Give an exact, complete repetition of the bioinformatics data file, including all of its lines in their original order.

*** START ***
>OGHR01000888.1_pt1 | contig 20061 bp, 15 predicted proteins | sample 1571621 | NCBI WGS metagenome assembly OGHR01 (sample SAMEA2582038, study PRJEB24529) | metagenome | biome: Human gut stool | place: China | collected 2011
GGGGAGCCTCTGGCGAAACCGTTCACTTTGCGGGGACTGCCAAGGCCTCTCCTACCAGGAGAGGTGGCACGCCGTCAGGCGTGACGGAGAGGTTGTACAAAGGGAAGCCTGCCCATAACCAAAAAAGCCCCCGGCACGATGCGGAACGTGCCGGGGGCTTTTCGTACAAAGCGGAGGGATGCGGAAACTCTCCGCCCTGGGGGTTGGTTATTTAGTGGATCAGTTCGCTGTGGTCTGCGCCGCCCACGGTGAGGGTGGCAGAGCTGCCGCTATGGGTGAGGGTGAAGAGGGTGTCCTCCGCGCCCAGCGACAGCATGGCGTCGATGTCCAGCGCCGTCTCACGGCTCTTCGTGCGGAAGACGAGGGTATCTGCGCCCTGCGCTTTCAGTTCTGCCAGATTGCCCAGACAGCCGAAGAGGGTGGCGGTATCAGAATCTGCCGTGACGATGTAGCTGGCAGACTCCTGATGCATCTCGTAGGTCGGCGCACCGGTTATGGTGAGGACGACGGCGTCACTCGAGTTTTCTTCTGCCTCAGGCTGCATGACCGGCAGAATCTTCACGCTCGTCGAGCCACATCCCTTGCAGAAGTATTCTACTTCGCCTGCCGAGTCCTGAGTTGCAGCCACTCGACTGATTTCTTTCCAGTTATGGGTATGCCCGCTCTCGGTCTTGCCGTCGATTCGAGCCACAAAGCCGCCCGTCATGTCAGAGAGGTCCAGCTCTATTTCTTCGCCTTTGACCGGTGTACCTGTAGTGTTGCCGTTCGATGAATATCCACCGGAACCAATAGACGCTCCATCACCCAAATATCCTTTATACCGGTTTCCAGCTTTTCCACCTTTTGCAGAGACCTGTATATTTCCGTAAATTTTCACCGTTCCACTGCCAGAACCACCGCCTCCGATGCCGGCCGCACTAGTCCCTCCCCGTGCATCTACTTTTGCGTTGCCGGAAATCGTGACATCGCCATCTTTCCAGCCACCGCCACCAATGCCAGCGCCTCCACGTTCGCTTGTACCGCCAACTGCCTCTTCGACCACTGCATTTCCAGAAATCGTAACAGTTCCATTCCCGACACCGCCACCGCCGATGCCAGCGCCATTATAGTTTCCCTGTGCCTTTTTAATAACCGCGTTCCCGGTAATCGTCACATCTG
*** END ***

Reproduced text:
>OGHR01000888.1_pt1 | contig 20061 bp, 15 predicted proteins | sample 1571621 | NCBI WGS metagenome assembly OGHR01 (sample SAMEA2582038, study PRJEB24529) | metagenome | biome: Human gut stool | place: China | collected 2011
GGGGAGCCTCTGGCGAAACCGTTCACTTTGCGGGGACTGCCAAGGCCTCTCCTACCAGGAGAGGTGGCACGCCGTCAGGCGTGACGGAGAGGTTGTACAAAGGGAAGCCTGCCCATAACCAAAAAAGCCCCCGGCACGATGCGGAACGTGCCGGGGGCTTTTCGTACAAAGCGGAGGGATGCGGAAACTCTCCGCCCTGGGGGTTGGTTATTTAGTGGATCAGTTCGCTGTGGTCTGCGCCGCCCACGGTGAGGGTGGCAGAGCTGCCGCTATGGGTGAGGGTGAAGAGGGTGTCCTCCGCGCCCAGCGACAGCATGGCGTCGATGTCCAGCGCCGTCTCACGGCTCTTCGTGCGGAAGACGAGGGTATCTGCGCCCTGCGCTTTCAGTTCTGCCAGATTGCCCAGACAGCCGAAGAGGGTGGCGGTATCAGAATCTGCCGTGACGATGTAGCTGGCAGACTCCTGATGCATCTCGTAGGTCGGCGCACCGGTTATGGTGAGGACGACGGCGTCACTCGAGTTTTCTTCTGCCTCAGGCTGCATGACCGGCAGAATCTTCACGCTCGTCGAGCCACATCCCTTGCAGAAGTATTCTACTTCGCCTGCCGAGTCCTGAGTTGCAGCCACTCGACTGATTTCTTTCCAGTTATGGGTATGCCCGCTCTCGGTCTTGCCGTCGATTCGAGCCACAAAGCCGCCCGTCATGTCAGAGAGGTCCAGCTCTATTTCTTCGCCTTTGACCGGTGTACCTGTAGTGTTGCCGTTCGATGAATATCCACCGGAACCAATAGACGCTCCATCACCCAAATATCCTTTATACCGGTTTCCAGCTTTTCCACCTTTTGCAGAGACCTGTATATTTCCGTAAATTTTCACCGTTCCACTGCCAGAACCACCGCCTCCGATGCCGGCCGCACTAGTCCCTCCCCGTGCATCTACTTTTGCGTTGCCGGAAATCGTGACATCGCCATCTTTCCAGCCACCGCCACCAATGCCAGCGCCTCCACGTTCGCTTGTACCGCCAACTGCCTCTTCGACCACTGCATTTCCAGAAATCGTAACAGTTCCATTCCCGACACCGCCACCGCCGATGCCAGCGCCATTATAGTTTCCCTGTGCCTTTTTAATAACCGCGTTCCCGGTAATCGTCACATCTG